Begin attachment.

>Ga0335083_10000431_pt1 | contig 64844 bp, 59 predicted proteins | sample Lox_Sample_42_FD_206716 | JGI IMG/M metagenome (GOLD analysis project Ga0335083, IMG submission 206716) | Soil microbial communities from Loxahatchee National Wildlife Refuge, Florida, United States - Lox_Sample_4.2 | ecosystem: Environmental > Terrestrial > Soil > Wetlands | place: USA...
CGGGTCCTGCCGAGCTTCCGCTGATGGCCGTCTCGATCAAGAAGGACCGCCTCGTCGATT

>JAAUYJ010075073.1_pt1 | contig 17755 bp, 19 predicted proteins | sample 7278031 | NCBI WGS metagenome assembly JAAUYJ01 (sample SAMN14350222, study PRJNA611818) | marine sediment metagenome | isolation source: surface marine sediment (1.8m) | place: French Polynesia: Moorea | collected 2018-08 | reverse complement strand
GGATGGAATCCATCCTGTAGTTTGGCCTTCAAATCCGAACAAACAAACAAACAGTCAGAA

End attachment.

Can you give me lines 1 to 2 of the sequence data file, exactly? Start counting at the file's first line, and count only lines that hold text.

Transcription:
>Ga0335083_10000431_pt1 | contig 64844 bp, 59 predicted proteins | sample Lox_Sample_42_FD_206716 | JGI IMG/M metagenome (GOLD analysis project Ga0335083, IMG submission 206716) | Soil microbial communities from Loxahatchee National Wildlife Refuge, Florida, United States - Lox_Sample_4.2 | ecosystem: Environmental > Terrestrial > Soil > Wetlands | place: USA...
CGGGTCCTGCCGAGCTTCCGCTGATGGCCGTCTCGATCAAGAAGGACCGCCTCGTCGATT